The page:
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Economic outlook & predictions from Central Europe’s CFOs

Once again, in this 16th edition we have asked a wide range of questions designed to reveal an overview of our respondents’ plans and concerns for the future, as well as the key threats, opportunities and priorities they identify, their risk appetite and the factors they regard as essential for success.

Economic Outlook


  • The CFO Confidence Index, which reflects CFOs’ levels of optimism, has increased in positivity to 17% from a low point of -15% in 2023. This assessment was most influenced by the Business Environment Confidence Index, which, in stark contrast to previous years, was exceptionally high.
  • CFOs are slightly more optimistic about GDP growth than they were a year ago. The average anticipated GDP growth in Central Europe for 2024 is 1.1%, compared to 0.33% in 2023 and 2.3% in 2022. About 60% of the CFOs, up from 50% in 2023, estimate that GDP will grow by 0.5%.
  • This year the difference between pessimistic responses (those expecting unemployment to rise) and optimistic responses (those expecting it to fall) was just 22 points, down from 61 points in 2023. Nearly half (46%) of CFOs expect the unemployment rate to remain unchanged.
  • For years, CFOs have been forecasting an increase in CPI (the Consumer Price Index). This year, 57% of those surveyed expect further growth (compared with 70% in 2023 and 91% in 2022). These results are clearly in line with macro-economic trends, as the rate of inflation has fallen in most countries. CFOs have also taken a cautious approach to emerging trends, and have considered the continuing drivers of increasing prices in each country. As a result, only a third of respondents believe that CPI may fall.

Business Environment Outlook


  •  CFOs have positive expectations regarding the business environment in Central Europe. The Business Environment Index fell from -40% in 2022, to -46% in 2023 before rising strongly to a value of 31% in 2024. Not only is it now in positive territory: it has increased by an extraordinary 77 points.
  •  The finance leaders we surveyed expect the costs of doing businesses to rise in many categories. In particular, almost all repondents (94%) expect labour costs to increase. Only regulated factors, such as VAT (chosen by 68% of respondents) and corporate tax (50%), are not widely expected to change.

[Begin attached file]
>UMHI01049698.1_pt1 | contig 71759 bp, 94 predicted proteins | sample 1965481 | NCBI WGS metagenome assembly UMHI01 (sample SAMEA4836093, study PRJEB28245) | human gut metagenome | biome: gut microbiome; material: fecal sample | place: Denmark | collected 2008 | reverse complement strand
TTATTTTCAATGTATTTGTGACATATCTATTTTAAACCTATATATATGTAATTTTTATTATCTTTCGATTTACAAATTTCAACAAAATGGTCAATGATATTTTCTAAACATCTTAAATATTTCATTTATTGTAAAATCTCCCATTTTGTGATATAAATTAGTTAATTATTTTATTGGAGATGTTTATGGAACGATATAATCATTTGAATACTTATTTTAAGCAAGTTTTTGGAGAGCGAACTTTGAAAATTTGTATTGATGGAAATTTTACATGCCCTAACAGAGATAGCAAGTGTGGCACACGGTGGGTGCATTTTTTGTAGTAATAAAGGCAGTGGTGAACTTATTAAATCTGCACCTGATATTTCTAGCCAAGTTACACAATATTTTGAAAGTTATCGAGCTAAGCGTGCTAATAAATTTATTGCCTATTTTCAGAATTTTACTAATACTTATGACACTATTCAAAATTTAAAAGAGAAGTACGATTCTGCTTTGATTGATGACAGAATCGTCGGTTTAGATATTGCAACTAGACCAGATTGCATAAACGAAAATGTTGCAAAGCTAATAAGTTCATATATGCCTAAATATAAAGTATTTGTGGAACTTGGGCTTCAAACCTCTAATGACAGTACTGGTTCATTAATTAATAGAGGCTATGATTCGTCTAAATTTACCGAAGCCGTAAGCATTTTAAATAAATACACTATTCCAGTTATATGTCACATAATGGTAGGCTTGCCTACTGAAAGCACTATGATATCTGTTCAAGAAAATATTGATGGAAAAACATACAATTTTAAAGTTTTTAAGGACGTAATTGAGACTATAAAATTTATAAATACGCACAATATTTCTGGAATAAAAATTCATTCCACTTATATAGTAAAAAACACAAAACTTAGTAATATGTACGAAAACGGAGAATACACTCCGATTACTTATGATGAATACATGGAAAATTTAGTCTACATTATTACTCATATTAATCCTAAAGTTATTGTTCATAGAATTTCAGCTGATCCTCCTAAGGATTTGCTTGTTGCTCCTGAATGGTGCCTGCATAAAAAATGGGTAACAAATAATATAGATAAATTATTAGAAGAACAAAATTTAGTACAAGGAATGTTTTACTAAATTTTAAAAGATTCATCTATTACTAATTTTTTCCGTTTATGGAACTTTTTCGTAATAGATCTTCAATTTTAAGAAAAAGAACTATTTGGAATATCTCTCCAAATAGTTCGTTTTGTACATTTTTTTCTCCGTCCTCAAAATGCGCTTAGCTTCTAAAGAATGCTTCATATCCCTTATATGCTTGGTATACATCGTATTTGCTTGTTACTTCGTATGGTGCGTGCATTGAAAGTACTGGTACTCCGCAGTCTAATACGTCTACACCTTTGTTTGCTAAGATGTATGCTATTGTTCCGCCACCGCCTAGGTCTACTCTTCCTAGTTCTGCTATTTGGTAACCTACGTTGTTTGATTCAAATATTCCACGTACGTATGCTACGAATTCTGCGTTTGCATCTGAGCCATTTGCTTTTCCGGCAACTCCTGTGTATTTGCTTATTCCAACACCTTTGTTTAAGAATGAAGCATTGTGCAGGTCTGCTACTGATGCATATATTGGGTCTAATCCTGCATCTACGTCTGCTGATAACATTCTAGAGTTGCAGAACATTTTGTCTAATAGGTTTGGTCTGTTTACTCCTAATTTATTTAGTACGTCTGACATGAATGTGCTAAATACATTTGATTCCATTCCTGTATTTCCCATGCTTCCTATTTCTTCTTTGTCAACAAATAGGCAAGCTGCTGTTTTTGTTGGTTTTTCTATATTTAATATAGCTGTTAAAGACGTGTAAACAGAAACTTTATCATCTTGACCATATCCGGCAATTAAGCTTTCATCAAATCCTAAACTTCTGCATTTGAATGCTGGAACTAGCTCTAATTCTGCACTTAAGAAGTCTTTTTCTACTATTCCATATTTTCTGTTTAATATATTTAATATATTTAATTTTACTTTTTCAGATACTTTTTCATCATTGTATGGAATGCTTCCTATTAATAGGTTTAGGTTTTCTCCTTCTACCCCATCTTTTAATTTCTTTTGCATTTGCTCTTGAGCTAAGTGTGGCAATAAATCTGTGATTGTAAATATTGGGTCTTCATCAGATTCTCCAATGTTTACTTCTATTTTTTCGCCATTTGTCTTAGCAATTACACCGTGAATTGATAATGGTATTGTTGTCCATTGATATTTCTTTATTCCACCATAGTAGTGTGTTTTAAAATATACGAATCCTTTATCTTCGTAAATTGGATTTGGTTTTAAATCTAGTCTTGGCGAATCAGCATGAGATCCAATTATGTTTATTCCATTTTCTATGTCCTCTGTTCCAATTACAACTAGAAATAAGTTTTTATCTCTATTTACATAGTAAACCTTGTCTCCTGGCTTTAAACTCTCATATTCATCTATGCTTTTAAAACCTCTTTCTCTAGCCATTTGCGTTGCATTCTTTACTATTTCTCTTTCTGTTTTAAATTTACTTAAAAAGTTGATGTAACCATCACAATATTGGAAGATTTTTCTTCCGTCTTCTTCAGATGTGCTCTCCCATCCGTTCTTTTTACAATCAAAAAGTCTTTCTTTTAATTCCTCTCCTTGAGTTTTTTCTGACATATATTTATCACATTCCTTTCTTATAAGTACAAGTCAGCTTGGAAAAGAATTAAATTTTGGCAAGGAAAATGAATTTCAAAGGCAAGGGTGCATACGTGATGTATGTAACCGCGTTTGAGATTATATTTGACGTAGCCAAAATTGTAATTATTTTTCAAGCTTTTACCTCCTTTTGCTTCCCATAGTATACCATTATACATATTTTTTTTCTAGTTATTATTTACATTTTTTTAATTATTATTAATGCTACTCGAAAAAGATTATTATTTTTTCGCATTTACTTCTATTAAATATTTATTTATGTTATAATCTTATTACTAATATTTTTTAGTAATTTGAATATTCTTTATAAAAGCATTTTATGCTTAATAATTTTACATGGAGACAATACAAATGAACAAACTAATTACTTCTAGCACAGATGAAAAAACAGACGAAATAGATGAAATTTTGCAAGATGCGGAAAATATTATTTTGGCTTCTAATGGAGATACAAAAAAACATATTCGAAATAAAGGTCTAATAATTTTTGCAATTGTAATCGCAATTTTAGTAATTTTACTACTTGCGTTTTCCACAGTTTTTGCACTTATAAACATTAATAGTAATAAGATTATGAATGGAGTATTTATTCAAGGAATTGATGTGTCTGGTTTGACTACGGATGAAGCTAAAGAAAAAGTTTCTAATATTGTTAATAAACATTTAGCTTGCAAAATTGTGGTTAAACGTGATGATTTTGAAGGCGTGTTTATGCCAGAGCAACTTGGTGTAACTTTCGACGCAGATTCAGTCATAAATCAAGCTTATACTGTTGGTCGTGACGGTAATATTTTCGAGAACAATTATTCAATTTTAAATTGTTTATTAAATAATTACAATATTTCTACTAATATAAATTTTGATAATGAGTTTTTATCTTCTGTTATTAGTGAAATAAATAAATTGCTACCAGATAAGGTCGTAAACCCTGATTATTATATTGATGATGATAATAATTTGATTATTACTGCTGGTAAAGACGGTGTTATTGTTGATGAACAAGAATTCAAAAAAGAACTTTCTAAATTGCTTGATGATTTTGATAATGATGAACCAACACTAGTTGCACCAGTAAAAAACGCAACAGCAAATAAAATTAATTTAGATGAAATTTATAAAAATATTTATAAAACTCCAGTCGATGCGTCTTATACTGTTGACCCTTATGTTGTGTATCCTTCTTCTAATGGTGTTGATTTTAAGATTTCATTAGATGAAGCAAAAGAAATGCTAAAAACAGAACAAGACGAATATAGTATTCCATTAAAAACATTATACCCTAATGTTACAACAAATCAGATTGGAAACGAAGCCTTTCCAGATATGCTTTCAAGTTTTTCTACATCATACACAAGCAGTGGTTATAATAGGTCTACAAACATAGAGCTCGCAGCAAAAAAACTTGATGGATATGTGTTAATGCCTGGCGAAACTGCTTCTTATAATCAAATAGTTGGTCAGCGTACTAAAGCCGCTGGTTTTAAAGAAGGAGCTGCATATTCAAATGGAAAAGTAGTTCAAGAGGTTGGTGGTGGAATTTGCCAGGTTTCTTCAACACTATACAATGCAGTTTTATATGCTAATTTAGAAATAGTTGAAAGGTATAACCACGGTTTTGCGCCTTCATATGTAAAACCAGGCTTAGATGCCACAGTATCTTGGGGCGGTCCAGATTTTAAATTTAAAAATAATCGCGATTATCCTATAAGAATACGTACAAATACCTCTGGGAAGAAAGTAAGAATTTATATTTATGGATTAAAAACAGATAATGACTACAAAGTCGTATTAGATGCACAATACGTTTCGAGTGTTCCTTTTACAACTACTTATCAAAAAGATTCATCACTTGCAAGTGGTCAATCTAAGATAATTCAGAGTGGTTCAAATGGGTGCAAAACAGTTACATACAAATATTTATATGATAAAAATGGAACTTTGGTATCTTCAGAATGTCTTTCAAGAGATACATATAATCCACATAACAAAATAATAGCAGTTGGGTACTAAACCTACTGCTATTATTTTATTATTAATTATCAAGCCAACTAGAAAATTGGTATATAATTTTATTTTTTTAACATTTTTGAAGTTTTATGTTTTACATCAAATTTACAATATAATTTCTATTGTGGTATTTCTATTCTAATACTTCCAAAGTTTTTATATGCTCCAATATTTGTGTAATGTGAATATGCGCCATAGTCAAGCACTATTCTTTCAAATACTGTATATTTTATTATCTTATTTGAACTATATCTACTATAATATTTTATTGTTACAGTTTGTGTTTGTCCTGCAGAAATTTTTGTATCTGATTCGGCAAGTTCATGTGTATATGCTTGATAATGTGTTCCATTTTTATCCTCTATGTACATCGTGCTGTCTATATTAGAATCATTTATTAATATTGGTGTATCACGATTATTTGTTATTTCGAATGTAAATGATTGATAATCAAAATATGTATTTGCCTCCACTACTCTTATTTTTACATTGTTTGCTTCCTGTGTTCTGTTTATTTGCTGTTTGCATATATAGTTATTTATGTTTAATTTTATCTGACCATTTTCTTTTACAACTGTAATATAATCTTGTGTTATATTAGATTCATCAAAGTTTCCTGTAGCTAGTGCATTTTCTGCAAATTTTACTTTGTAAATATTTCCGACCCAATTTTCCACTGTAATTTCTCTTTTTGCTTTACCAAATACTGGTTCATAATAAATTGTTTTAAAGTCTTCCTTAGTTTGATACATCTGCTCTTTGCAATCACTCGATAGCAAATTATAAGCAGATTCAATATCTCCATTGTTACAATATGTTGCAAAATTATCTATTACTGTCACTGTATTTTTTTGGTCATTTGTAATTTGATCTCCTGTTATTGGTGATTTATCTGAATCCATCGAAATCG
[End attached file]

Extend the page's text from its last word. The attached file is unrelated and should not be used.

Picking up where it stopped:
• 45% of respondents expect M&A levels to increase, down from 48% in 2023. The percentage of ‘no change’ responses has increased (from 32% to 44%), and only 12% of respondents are expecting M&A levels to fall in 2024. These results may be a sign of stability in this area.
  • CFOs continue to see uncertainty as the new normal and do not believe this is the right time to take any unnecessary risks: results in previous years have been similar. While they anticipate a slightly lower level of uncertainty than in 2023, more than 50% of respondents still believe there will be a high level of uncertainty in the months ahead.
  • As in 2023, the most significant perceived risks for 2024 include geopolitical risks and a shortage of skilled professionals. Far more evident in 2024 is the fear of an increase in compulsory business regulation, and a shortage of capital (with twice as many respondents identifying this as a significant risk than in 2023). Supply chain disruptions are critically important for nearly 30% of exporters, but only 6% feel the same about climate change.
  •  Internal financing and equity are the most attractive funding sources according to CFOs in 2024, while corporate debt and bank borrowing are both perceived negatively.

Company growth outlook


  •  The company perspective, similarly to the economic and business outlooks, reveals a positive trend. The Company Perspective Confidence Index has risen to 18%, up from just 7% in 2023. The market is more optimistic than it was a year ago (36% vs 25%), but caution and uncertainty are still key to business sentiment. We have not yet reached the levels of optimism seen in earlier editions, such as in 2022 or 2021.
  • Revenues will continue to grow according to 61% of those surveyed, slightly up from 58% in 2023 but down from 68% in 2022. CFOs from the Consumer Business and Life Sciences sectors are the most optimistic about revenue growth in their industries. The most pessimistic are from the Energy, Utilities, Mining sector.
  •  According to 35% of CFOs in the survey, operating margins will increase (compared with 25% in 2023). Only 28% of those surveyed expect them to decrease (against 42% in 2023).
  •  39% of respondents believe that CAPEX will increase, compared to 36% in 2023 and 46% in 2022. 21% of CFOs tell us their companies are expecting a decrease. About half of CFOs expect the most significant increases in capital expenditure to be in the Energy, Utilities, Mining and Financial Services sectors.
  • 32% of CFOs predict that the level of employment in their companies will increase in the next 12 months, compared to 30% in 2023 and 40% in 2022. Employee numbers will fall according to 22%, compared with 20% in 2023 and 13% in 2022.
  • Similarly to recent years, half of CFOs are not expecting any change in their ability to service debt. 33% of respondents expect it will increase, compared to 30% in 2023. While reducing costs, organic growth and growth in existing markets are top priorities for CEOs, only 3% of respondents gave priority to ESG reporting issues.
  • For the first time since 2020, plans to reduce debt levels are more common than plans to increase them. Construction in particular stands out for its intention to reduce debt, while Life Sciences is the only sector in which plans to increase debt are in the acendancy.

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